Douglas Crockford at the "Browser Wars: Episode II Attack of the DOMs" event on 2007-02-28
|Alma mater||San Francisco State University|
Crockford purchased an Atari 8-bit computer in 1980 and wrote the game Galahad and the Holy Grail for the Atari Program Exchange (APX), which resulted in Chris Crawford hiring him at Atari, Inc.. While at Atari, Crockford wrote another game, Burgers!, for APX and a number of experimental audio/visual applications that were freely distributed.
After Warner Communications sold the company he joined National Semiconductor. In 1984 Crockford joined Lucasfilm, and later Paramount Pictures. He became known on video game oriented listservs in the early 1990s after he posted his memoir "The Expurgation of Maniac Mansion" to a videogaming bulletin board. The memoir documented his efforts to censor the computer game Maniac Mansion to Nintendo's satisfaction so that they could release it as a cartridge, and Crockford's mounting frustrations as Nintendo's demands became more obscure and confusing.
"Good, not Evil"
In 2002, in reference to President George Bush's war on "evildoers", Crockford added the requirement "The Software shall be used for Good, not Evil" to the open source MIT License for his JSMin software. This clause was carried over to JSMin-PHP, a variation of JSMin by Ryan Grove. This software was hosted on Google Code until December 2009 when, due to the additional clause, Google determined that the license was not compliant with the definition of open source software, which does not permit any restriction on how software may be used. JSMin-PHP was forced to migrate to a new hosting provider.
Despite its humorous intent, the "evil" clause has continued to cause problems for some open source software developers when they inadvertently use code based on Crockford's version of the MIT License, and has inspired criticism of Crockford from affected open source developers as recently as January 2014. Crockford has refused to change the license terms despite numerous requests, with the notable exception of the permission to "IBM, its customers, partners, and minions, to use JSLint for evil."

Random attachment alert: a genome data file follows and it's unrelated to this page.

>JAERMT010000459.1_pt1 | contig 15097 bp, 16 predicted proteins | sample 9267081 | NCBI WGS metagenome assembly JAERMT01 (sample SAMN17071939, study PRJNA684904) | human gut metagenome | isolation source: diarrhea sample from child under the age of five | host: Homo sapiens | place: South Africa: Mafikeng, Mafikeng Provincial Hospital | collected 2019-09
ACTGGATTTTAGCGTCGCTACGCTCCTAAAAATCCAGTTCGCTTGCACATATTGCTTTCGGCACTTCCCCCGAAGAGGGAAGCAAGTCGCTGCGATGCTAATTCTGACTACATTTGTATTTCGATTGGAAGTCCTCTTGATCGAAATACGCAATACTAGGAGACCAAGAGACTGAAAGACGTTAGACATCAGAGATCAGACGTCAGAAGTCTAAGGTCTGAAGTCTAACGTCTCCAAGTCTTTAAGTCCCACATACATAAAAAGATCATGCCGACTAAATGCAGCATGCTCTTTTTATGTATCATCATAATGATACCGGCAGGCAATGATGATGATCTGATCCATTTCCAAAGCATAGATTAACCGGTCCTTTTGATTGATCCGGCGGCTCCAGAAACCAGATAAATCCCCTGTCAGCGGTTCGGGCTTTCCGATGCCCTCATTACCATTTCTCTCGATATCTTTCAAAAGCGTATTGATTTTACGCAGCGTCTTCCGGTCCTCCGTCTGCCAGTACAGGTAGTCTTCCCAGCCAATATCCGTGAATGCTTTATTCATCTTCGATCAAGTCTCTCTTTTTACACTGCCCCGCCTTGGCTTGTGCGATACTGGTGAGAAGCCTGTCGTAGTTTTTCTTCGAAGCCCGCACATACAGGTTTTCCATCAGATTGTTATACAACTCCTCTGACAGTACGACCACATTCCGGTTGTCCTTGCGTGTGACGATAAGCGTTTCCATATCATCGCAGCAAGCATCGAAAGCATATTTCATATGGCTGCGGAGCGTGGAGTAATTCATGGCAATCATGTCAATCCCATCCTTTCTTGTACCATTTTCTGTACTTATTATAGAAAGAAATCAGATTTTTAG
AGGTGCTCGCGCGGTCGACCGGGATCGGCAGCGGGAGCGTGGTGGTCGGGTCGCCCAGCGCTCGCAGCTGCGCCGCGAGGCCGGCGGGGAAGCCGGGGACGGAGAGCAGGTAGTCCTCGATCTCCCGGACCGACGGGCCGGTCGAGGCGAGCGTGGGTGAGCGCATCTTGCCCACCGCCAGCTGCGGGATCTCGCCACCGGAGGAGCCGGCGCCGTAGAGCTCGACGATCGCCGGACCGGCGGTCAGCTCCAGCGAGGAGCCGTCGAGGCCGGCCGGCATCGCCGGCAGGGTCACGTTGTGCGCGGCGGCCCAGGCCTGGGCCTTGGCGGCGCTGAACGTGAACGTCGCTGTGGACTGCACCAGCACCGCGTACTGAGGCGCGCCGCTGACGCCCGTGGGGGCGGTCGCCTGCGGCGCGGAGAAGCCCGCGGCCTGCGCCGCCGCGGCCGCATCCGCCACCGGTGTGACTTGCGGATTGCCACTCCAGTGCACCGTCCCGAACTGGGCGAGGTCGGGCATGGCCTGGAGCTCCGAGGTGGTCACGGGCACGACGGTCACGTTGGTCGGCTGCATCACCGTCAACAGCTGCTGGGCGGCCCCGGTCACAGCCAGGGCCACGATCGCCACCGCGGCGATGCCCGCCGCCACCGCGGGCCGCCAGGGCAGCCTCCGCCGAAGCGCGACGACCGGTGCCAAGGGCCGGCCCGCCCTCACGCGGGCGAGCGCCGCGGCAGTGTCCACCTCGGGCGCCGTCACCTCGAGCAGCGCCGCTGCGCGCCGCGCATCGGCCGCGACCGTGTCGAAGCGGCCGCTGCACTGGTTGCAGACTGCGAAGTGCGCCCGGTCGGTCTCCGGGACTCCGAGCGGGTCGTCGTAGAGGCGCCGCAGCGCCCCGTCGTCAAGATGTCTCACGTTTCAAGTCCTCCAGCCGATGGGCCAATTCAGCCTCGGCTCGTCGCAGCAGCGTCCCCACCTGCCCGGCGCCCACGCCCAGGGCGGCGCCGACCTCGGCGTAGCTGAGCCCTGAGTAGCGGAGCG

- Bill Scott (May 12, 2012). "Welcome Crock!". Looks Good Works Well blog.
- Douglas Crockford speaker biography[dead link], New Paradigms for Using Computers conference, IBM Almaden Research Center, August 22, 1996
- Boosman, Frank (March 1987). "Designer Profile: Doug Crockford". Computer Gaming World (interview). p. 40.
- "Atari Program Exchange: Burgers!". atariarchives.org.
- The Expurgation of Maniac Mansion: A Memoir by Douglas Crockford
- JSON: The Fat-Free Alternative to XML, Douglas Crockford, December 6, 2006
- "The Open Source Definition | Open Source Initiative". Opensource.org. February 22, 1999. Retrieved January 31, 2013.
- "OSI FAQ entry on 'evil'". Opensource.org.
- Shankland, Stephen (December 28, 2009). "'Don't-be-evil' Google spurns no-evil software | Deep Tech - CNET News". News.cnet.com. Retrieved January 31, 2013.
- wonko.com (December 8, 2009). "JSMin isn't welcome on Google Code". wonko.com. Retrieved January 31, 2013.
- Douglas Crockford: The JSON Saga. YouTube (August 28, 2011). Retrieved on 2013-08-23.
- directhex (November 9, 2012). "Archive » Evil, or why Douglas Crockford is harmful to Free Software". Apebox.Org. Retrieved January 31, 2013.
- "JSON.org License Literally Says it "shall be used for Good, not Evil" | Hacker News". News.ycombinator.com. January 30, 2012. Retrieved January 31, 2013.
- "Bug #63520 JSON extension includes a problematic license statement". bugs.php.net. January 30, 2014. Retrieved January 30, 2014.
- "IBM and its minions...". February 13, 2011. Retrieved November 2, 2014.